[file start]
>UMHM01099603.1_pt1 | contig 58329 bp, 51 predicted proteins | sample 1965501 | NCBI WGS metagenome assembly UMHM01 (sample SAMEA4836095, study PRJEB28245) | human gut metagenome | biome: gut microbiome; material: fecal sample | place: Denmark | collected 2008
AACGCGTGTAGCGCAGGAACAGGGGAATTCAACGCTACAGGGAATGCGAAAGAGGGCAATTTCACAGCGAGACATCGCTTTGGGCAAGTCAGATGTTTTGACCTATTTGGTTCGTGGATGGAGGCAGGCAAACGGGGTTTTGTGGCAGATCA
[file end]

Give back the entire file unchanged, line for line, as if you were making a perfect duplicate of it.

>UMHM01099603.1_pt1 | contig 58329 bp, 51 predicted proteins | sample 1965501 | NCBI WGS metagenome assembly UMHM01 (sample SAMEA4836095, study PRJEB28245) | human gut metagenome | biome: gut microbiome; material: fecal sample | place: Denmark | collected 2008
AACGCGTGTAGCGCAGGAACAGGGGAATTCAACGCTACAGGGAATGCGAAAGAGGGCAATTTCACAGCGAGACATCGCTTTGGGCAAGTCAGATGTTTTGACCTATTTGGTTCGTGGATGGAGGCAGGCAAACGGGGTTTTGTGGCAGATCA